Movie Synopsis

The Irish connection in Creed III

Michael B Jordan and Jonathan Major in Creed III. MGM YouTube

With all the Irish talent on display at the Oscars last week, it’s easy to overlook a deep Irish connection to another new Hollywood hit – Creed III.

No, star and director Michael B. Jordan is not a distant cousin of any Irish filmmaker. Or if it is, then that’s not the point here.

I’m talking about the story at the center of a 50-year-old franchise that began in the mid-1970s with Sly Stallone and his Rocky.

All these years later, in Creed III, Jordan once again plays Adonis “Donnie” Creed, son of Apollo Creed, a one-time enemy of Rocky Balboa who later became Rocky’s sidekick.

In Creed III, we learn about young Creed’s tough youth.

“The creed of Adonis we know is not yet the creed we know, a wayward champion working in his father’s shadow,” noted Rolling Stone magazine.

“Here he is just 15 years old. He’s the sidekick of an older teenager named Damian – they call him ‘Diamond Dame’ – who is well on his way to becoming boxing’s next big thing.”

No spoilers to note that things don’t go as planned.

“There is an incident of a gun and an attack and finally the police. There is an arrest. The details are complicated, but the result is neat. Two young black men, two different destinies and a pair of paths that will collide like hell when they meet again.”

In other words, Adonis becomes famous and rich while Diamond Dame goes to prison.

“Creed III is about what happens when the grown Creed, a man from the top, is forced to answer for another young man’s sacrifice…many years later,” as Rolling Stone put it under a headline capturing the Movie called “muscular, Punishing Statement on Race in America.”

Fair enough.

But it’s also a reboot of a classic Irish-American flick starring Pat O’Brien and Jimmy Cagney.

1938’s Angels With Dirty Faces is also about two rough town buddies who get into trouble as kids.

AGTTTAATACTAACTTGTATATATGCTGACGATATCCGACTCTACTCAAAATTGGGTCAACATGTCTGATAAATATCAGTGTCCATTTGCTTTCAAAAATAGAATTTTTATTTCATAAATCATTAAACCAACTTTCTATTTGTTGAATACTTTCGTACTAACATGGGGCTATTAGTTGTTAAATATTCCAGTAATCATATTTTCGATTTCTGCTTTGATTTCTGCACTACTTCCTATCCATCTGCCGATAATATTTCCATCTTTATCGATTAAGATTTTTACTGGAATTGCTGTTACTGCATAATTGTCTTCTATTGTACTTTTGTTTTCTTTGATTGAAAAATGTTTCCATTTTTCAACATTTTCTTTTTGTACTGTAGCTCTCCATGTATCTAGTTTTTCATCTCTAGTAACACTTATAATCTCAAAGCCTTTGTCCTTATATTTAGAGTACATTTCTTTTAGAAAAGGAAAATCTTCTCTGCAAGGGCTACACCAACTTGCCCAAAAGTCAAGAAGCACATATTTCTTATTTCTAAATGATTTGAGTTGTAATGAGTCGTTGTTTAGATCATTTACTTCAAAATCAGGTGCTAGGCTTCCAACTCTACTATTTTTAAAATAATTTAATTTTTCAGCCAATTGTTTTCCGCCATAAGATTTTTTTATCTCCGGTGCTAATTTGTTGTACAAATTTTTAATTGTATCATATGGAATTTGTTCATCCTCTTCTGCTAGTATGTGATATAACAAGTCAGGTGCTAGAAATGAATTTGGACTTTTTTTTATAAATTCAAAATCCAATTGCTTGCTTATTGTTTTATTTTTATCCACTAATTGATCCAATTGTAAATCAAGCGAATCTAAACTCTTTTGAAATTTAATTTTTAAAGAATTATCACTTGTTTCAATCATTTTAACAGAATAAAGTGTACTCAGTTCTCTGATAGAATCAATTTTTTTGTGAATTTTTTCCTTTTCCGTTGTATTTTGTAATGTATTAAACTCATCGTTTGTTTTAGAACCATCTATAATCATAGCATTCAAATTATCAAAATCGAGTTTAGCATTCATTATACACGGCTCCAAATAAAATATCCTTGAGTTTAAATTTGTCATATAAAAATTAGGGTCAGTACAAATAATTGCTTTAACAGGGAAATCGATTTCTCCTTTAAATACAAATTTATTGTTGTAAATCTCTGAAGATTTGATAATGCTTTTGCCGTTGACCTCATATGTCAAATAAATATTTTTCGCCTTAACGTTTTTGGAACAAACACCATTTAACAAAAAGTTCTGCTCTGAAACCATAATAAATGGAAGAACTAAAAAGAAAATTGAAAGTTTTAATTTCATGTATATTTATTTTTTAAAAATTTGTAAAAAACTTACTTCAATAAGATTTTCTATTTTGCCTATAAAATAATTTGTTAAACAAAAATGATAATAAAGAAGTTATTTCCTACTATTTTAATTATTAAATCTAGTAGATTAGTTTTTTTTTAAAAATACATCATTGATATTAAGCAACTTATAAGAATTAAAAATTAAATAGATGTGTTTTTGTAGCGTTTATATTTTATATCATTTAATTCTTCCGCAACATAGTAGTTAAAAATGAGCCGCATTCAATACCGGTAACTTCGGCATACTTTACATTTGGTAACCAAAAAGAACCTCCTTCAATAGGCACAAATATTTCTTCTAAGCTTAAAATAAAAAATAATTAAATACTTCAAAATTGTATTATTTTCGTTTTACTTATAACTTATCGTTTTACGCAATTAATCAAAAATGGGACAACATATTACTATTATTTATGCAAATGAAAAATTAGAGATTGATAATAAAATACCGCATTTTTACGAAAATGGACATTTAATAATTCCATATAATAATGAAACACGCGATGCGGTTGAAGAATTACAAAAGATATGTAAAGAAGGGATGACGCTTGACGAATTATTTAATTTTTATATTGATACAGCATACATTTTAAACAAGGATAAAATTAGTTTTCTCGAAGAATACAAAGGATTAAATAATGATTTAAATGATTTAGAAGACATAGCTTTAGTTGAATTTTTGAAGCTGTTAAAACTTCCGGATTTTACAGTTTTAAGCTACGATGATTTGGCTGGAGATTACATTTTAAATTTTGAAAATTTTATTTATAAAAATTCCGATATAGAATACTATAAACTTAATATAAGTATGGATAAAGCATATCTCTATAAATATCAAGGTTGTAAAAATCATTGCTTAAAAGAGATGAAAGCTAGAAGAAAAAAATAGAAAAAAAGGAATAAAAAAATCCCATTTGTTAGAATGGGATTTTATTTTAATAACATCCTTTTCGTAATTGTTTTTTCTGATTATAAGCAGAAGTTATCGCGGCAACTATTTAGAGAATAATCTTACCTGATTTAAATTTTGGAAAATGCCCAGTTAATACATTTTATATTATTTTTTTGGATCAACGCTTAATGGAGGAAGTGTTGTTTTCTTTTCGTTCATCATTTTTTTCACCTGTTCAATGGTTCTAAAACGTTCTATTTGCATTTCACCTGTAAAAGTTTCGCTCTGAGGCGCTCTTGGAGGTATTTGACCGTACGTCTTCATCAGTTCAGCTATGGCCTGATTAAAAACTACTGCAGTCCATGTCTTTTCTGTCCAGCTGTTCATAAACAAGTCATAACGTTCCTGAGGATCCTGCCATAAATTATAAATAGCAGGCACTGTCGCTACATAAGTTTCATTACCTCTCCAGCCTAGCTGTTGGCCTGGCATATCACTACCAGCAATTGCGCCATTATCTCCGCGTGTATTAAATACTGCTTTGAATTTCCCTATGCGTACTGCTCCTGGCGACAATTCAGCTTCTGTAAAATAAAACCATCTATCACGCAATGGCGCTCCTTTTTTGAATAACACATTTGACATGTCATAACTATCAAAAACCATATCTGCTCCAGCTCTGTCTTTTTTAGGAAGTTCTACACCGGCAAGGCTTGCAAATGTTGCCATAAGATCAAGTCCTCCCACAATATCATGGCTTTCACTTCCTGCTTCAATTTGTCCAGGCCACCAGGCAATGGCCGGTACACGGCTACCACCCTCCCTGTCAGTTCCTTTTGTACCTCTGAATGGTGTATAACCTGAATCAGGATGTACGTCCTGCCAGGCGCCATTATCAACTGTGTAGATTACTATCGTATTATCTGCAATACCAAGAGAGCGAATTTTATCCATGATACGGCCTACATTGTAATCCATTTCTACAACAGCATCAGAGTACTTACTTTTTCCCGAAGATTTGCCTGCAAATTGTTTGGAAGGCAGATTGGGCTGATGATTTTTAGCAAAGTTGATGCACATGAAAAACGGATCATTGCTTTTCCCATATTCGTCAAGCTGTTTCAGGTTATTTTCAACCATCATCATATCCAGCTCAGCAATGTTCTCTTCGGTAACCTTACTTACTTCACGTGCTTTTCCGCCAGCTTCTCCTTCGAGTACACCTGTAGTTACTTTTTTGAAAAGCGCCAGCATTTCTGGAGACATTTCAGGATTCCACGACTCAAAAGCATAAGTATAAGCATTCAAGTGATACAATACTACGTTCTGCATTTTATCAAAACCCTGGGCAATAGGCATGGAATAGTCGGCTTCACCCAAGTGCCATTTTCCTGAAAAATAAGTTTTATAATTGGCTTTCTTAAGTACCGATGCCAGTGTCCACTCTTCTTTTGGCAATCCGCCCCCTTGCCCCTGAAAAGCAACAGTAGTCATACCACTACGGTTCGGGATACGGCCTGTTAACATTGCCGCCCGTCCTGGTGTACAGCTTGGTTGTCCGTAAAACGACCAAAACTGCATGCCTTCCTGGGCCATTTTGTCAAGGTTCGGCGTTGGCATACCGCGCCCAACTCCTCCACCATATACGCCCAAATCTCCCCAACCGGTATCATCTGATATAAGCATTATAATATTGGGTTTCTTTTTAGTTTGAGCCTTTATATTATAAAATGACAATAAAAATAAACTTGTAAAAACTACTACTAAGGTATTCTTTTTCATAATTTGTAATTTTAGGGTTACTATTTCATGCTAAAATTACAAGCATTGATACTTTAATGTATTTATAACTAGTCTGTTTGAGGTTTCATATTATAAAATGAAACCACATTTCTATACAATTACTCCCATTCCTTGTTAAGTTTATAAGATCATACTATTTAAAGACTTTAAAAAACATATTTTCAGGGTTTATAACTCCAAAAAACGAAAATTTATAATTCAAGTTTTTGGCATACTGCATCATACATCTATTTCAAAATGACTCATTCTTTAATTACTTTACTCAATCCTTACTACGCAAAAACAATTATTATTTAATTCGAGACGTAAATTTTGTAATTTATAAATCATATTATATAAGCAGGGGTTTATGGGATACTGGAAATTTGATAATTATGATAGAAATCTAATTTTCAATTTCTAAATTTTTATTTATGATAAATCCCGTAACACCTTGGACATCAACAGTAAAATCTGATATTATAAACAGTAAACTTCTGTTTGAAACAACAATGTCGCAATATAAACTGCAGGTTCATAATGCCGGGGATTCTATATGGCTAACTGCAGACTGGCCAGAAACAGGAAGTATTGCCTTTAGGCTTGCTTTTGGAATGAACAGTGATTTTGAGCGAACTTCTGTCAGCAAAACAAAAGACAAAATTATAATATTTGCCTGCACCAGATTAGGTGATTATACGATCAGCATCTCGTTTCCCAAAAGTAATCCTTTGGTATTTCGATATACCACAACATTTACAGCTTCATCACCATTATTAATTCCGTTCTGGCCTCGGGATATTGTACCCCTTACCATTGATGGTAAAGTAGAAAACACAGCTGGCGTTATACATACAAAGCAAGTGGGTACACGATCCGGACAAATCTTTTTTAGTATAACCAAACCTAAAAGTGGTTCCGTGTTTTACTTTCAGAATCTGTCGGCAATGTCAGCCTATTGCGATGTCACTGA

One of them goes to jail. The other leads a far more respectable life.

There’s no spoiler to be noted that the two Irish diehards will see each other again as adults.

Angels With Dirty Faces is not a boxing film. But one of the characters is called Rocky.

As luck would have it, the Toronto International Film Festival is planning several screenings of the Cagney O’Brien film next month to mark its 85th anniversary.

“Angels With Dirty Faces is often considered the archetypal Hollywood gangster film of the 1930s,” reads a press release from the festival.

The two Irish brawlers in the film are Rocky Sullivan (Cagney) and Jerry Connelly (O’Brien). Both are caught by the police as children, but only Sullivan is arrested.

“Rocky is sent to a juvenile detention center where he quickly descends into crime and gangster fame. In contrast, Jerry later becomes a priest and fervently tries to prevent a group of unscrupulous youth from falling under Rocky’s influence and following in his footsteps, bringing him at odds with his childhood friend.”

The point here is not that the Irish-American experience of the 1930s is exactly the same as the African-American experience of Donnie Creed and Diamond Dame.

But a lot of people across the media landscape these days are a little too fascinated by how different we all are. As if nothing that is going on in the world right now could have any precedent in any way, shape or form.

Some of the people who think this way are fanatics who think the good old days should never have ended.

But others who think so have good intentions and, as they see it, want to call out injustice and injustice.

It’s just that they think they’re the first people in human history to ever realize that sometimes things are unjust and unfair.

But the truth is, Rocky Sullivan could have taught Donnie Creed a thing or two, just like Rocky Balboa did.

And Donnie Creed could certainly teach the two Irish die-hards a lot.


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